Evercircular: Health

Cambridge District Scout Archive


The Evercircular letters give no notion of any personal preparation for the army physical.  Records elsewhere in the Cambridge scout archives specifically state that one of the intentions of the very physical activities and games were to get boys stronger.  This predates the war and was not specifically for the armed forces.   It is of note that even these active young men became fitter in an obvious way when subjected to the food and the physical regime of the forces.  Despite the outdoor lifestyle of their leisure hours none were manual labourers.

Ill health

Information concerning ill health tends to come after the event.   With the exception of Ken North, who was known to be frail, the story comes later.  Ken was only accepted into the army on the lowest rating, CIII, directly after Dunkirk, when in his own words ‘they were accepting everyone’.  Some report their failure to pass a medical. Stan in July 1941 writes ‘had medical but didn’t pass for active service, had interview with Ministry of Labour and have another two months exempt.  I expect they will have me for munitions or something.’  Later Bill Thurbon, at 38, also reports that he failed his medical.

 Complaints about ill health were avoided possibly because special pleading was ‘not the done thing’ generally, and specifically not at that time when everyone was in the same boat.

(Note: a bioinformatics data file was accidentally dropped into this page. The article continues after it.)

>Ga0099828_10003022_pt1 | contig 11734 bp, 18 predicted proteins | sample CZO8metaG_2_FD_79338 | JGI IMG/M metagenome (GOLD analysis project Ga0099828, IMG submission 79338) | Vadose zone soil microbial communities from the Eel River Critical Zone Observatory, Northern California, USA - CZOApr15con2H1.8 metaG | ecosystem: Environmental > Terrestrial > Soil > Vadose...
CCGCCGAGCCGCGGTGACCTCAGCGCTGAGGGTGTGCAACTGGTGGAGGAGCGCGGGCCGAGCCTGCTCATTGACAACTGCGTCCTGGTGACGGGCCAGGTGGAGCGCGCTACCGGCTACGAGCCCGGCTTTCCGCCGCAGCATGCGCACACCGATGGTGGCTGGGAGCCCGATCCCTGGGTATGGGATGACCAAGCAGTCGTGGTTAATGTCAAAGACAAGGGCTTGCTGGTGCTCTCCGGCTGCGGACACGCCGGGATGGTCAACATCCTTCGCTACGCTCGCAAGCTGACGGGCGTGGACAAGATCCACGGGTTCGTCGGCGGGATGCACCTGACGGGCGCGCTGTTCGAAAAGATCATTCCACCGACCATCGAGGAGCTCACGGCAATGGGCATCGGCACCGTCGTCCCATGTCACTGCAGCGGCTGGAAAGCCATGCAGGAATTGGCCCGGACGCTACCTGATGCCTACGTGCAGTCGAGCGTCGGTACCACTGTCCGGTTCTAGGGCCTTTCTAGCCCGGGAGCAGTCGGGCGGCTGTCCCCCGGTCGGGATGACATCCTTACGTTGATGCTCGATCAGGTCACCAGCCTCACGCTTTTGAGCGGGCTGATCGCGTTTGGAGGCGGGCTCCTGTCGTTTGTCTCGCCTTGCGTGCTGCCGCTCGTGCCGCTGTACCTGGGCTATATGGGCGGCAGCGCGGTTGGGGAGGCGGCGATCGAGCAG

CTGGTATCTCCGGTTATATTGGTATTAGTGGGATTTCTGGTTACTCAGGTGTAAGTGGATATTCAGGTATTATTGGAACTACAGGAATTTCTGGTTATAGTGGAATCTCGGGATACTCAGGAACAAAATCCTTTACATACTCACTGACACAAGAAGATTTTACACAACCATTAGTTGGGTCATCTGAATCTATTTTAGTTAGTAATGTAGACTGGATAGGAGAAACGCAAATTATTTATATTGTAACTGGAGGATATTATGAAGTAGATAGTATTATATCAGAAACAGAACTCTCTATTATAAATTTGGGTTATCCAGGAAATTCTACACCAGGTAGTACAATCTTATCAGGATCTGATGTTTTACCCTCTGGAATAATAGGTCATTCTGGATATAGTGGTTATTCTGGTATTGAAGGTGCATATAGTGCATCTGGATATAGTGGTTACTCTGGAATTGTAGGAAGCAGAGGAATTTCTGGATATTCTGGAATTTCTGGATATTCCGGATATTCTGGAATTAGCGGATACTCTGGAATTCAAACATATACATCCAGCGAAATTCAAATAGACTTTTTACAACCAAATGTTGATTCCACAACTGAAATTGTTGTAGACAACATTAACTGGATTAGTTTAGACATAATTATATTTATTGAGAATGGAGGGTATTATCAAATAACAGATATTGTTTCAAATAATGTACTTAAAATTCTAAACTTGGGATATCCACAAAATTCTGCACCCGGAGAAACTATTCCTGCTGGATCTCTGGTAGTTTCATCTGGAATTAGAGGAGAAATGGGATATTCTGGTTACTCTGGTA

Mental Health

The one detail of a mental health issue, self reported after the event (‘About three months ago I was definitely in the throes of a nervous breakdown and was ordered to hospital but the Battalion forgot to send me’) were not commented on but it was made clear that his friends were very anxious and glad when he was later discharged.  No negative comments concerning this breakdown are recorded in the Evercirculars.  Following the delay in sending him to a hospital and prior to his discharge X did state that he was now fit to serve again.

‘Poor X has had a rough time and was on his way to Medical A. to try to get his leave extended.’ ‘My own feeling is that he ought to be out of the army – he would if the Medical Staff possessed either brains or skill’.  This is a very strong statement from Bill Thurbon.

‘X may be going to a concert unit (seeing as you are a BBC pianist) He has had a very tough time with his health.’

Browned Off

It became acceptable to report being ‘Browned Off’, which, being a non specific term, covered everything from boredom to clinical depression. It also conveyed general annoyance with the sluggish, or erratic, or unfathomable decisions of military organisation.

Physical fitness

It was usual to remark on the increase in physical fitness of those who had been past basic training. 

  • Len                               Fit and well
  • Arthur                          Looking well and put on weight
  • Snowy                          Fit and well
  • Mr Tribe                      Very fit            Squadron Leader Rev. Tribe (Padre)
  • Dusty Miller                Disgustingly fit
  • Ken North                   A lot of armed defence training and an hour at coal heaving (a day)
  • Walter                          Very brown and well
  • Walter Looking twice the size now
  • Dusty Miller                Disgustingly fit

Ron      ‘But life on the whole in this man’s Army is fairly good.’

JWR Archivist Sept 2019